Last week, the Pentagon released a memo throughout Air Force that announcing that the Cyber Command initiative (AFCYBER) was being put on hold. Staffing and budget plans have been halted, delaying the October 1, 2008 stand-up date originally planned. The announcement came the same week as the Georgia/Russia conflict placed a spotlight on cyber warfare. The timing is interesting, but considering the highly visible missteps at the Air Force this year, it's no wonder that newly appointed Air Force Chief of Staff General Schwartz would want to put the brakes on Cyber Command for the moment and take a look under the hood.
The Senate confirmation committee issued some questions for General Schwartz to answer in advance of the hearing. One section was dedicated to AFCYBER. The questions and responses are below:
How do you envision Cyber Command integrating and interacting with the Department and the other services?
Cyber Command, if permanently established, will provide forces, in coordination with our joint partners and the Department, to Combatant Commanders to protect and defend US interests in the cyber domain at home and abroad.
What is your understanding of when a permanent headquarters will be established?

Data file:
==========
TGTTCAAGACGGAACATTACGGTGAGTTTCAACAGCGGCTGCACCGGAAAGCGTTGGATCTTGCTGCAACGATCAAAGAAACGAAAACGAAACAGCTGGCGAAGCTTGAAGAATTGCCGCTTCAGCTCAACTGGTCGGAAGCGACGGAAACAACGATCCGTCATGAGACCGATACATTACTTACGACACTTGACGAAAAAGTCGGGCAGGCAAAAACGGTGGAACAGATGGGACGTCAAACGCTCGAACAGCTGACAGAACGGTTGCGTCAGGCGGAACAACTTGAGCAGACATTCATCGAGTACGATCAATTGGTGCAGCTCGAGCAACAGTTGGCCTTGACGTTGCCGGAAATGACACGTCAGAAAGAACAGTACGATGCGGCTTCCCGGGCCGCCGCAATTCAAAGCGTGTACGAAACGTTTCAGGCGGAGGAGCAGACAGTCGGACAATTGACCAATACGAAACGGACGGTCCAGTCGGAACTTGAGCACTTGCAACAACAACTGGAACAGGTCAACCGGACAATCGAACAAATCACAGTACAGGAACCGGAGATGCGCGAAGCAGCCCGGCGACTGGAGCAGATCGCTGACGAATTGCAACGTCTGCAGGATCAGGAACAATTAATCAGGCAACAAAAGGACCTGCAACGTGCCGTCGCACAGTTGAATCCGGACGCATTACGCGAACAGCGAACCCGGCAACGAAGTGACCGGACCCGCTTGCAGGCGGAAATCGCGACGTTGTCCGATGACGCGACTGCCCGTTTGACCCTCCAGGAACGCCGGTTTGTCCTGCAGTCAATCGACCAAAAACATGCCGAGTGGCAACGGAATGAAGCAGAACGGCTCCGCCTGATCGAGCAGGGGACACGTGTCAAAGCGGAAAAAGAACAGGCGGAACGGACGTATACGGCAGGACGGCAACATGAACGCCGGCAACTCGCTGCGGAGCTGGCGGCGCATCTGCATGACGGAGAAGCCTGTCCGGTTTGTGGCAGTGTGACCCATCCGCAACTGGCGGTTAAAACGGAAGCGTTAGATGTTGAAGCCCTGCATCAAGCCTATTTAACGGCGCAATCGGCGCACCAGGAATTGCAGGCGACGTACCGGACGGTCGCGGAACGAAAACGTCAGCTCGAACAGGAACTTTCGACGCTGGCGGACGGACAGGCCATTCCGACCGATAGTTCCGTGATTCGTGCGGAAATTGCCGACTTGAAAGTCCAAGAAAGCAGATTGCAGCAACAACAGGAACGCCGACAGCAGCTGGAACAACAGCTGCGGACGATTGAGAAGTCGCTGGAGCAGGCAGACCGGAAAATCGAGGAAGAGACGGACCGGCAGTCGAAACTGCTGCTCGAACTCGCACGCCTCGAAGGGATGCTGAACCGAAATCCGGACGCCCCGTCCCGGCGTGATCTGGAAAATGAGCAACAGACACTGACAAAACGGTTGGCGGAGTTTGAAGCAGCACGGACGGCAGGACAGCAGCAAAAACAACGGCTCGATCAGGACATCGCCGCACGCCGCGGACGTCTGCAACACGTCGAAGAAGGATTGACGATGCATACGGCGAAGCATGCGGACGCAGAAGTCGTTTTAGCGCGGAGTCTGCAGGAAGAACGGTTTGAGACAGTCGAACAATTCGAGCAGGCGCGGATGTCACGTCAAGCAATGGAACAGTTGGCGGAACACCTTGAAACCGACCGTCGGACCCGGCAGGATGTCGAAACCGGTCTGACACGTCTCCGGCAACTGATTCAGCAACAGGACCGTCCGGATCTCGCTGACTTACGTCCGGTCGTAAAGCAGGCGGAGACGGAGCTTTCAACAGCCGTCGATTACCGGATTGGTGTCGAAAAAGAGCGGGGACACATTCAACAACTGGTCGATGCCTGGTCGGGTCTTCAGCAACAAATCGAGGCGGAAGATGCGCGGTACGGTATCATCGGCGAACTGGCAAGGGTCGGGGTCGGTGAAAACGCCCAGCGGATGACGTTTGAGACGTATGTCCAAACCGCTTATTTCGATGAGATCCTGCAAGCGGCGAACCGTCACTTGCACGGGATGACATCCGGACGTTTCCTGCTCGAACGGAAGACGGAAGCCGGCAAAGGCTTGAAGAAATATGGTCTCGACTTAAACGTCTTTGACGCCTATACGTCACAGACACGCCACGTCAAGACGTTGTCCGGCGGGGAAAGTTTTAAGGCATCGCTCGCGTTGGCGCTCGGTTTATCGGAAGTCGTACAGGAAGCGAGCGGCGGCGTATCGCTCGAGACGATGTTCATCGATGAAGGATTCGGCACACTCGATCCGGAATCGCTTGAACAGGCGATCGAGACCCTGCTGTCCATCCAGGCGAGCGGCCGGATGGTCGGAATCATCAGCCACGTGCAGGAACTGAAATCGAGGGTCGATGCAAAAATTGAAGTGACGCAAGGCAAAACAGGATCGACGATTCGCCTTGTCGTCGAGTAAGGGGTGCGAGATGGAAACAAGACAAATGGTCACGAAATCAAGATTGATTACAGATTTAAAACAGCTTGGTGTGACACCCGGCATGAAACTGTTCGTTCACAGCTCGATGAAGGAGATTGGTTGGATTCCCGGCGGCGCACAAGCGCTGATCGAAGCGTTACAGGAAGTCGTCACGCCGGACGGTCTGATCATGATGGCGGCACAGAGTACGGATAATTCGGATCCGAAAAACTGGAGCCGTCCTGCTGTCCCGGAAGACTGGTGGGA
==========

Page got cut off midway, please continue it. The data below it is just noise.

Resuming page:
The headquarters will declare Initial Operational Capability by Oct 2008 using distributed locations. The Air Force is studying a list of potential permanent basing locations with an expected final decision in FY 09.
These answers are in line with the standard FAQ responses for AFCYBER, but what is interesting is that General Schwartz threw in "if permanently established," which possibly indicates his perception of continued evaluation of the plan. Considering that the issue was specifically brought up during the Senate confirmation process, it's not surprising that General Schwartz would want to make sure that the initiative was well-planned in order to be well-implemented.
A Government Executive article neatly summarizes many of the "high-profile blunders" that plagued the Air Force this year (including the nuclear weapons mishandling that led to the resignations of Air Force Chief of Staff Gen. T. Michael Moseley and Secretary Michael W. Wynne and the Boeing/Northrop Grumman tanker protest).
The need for a dedicated cyber effort within Air Force becomes greater by the day, so Cyber Command still has a decent shot at moving forward in some iteration. But it makes perfect sense that General Schwartz would want to make sure that a very tight plan is in place so that he doesn't join Moseley and Wynne.